That Polymer theme (built with an older version of Google Polymer) is web component-based. JS is critical for the function of web components, due to the nature of how they work. So that one is a definite no-go.
I’ve installed and experimented with probably ~80% of the themes in the list, so let me save you the pain. The majority of themes in the list are largely HTML and CSS oriented. I’ve only come across a handful that seemed significantly dependent on JS.
I consider “significant” to be when large sections of page content are entirely hidden and inaccessible, as well as broken navigation that prevents any sort of click depth within a site.
The main things that will be problematic are any dynamic features like:
Tabs, accordions (hover or click)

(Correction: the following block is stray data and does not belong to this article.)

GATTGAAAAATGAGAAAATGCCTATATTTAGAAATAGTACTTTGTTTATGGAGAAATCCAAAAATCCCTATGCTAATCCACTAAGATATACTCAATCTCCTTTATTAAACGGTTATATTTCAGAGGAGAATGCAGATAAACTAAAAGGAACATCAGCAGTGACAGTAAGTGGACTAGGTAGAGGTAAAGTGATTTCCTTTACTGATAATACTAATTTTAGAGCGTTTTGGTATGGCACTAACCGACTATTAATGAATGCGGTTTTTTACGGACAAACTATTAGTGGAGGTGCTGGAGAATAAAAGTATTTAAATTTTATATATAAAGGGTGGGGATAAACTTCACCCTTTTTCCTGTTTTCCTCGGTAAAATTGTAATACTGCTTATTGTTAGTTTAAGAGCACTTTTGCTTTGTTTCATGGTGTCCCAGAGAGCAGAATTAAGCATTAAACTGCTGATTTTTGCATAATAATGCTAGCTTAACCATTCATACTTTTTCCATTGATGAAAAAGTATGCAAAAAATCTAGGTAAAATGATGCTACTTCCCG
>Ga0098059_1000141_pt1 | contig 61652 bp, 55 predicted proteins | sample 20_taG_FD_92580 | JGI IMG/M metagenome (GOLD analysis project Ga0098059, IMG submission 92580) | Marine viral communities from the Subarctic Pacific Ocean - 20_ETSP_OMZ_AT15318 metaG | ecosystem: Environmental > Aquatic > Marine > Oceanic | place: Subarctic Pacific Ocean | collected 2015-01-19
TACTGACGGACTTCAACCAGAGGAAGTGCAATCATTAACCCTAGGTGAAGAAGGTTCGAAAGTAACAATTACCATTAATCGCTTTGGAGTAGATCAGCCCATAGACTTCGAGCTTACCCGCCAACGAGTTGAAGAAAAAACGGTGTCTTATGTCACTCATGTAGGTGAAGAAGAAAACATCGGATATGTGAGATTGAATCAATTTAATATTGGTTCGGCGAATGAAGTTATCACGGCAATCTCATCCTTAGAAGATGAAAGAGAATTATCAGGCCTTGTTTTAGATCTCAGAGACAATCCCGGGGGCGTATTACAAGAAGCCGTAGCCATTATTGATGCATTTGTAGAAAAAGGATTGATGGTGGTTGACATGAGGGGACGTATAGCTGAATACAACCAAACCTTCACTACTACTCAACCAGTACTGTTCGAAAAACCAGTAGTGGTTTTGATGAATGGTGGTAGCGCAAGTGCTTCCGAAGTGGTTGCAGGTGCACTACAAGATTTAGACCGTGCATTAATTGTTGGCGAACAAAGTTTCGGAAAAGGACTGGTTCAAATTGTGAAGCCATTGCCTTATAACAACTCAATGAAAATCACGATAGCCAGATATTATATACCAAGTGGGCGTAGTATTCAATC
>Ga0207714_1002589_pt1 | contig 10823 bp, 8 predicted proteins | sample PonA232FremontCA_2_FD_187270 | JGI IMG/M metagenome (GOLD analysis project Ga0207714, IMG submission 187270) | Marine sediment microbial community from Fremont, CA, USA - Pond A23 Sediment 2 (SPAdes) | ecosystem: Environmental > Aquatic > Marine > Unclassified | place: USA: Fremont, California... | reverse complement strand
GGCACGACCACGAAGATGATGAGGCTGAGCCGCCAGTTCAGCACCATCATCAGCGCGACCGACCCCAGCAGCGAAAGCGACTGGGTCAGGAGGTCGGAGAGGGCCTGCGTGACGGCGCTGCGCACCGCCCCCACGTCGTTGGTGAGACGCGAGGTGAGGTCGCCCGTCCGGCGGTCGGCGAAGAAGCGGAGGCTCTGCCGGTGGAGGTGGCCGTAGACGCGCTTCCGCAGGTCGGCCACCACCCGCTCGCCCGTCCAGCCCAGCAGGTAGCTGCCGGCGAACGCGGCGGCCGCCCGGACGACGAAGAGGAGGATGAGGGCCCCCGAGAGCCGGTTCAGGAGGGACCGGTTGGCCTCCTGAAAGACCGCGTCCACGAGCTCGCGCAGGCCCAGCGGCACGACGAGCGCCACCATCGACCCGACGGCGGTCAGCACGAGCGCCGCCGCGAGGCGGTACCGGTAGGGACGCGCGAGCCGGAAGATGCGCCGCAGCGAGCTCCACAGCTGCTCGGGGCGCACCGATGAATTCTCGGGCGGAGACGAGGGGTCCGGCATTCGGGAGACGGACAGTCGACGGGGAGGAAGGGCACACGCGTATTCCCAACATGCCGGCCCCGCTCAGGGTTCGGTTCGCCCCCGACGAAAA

Dropdown navigation (hover or click)
Mobile menu nav (hamburgers/expanding navs)
Forms and input fields (except anything handled server-side)
Carousels (UX performance usually terrible on these anyways)
- Modals, popovers, tooltips
- Scrollspy, sticky/fixed components
For example, Bootstrap dropdown navs use jQuery by default, on hover or on click. Without JS, they just become unusable. For small sites, you don’t even need dropdowns anyways, and can probably just go with static links in the header. Main issue would be tweaking those for mobile.
@toolforger, based on your latest post, it sounds like it will be a relatively small/simple site. You probably won’t need most of the features I mentioned above.
A good starting place might be checking out the Bootstrap-based Hugo themes. At least with those, they’ll be based on a consistent framework, so you can refer to the official Bootstrap docs. That way you can pick and choose components that’ll meet the requirements.
This barebones Bootstrap theme made by @zwbetz looks pretty solid, simple, and keeping with current Hugo coding standards from what I can tell.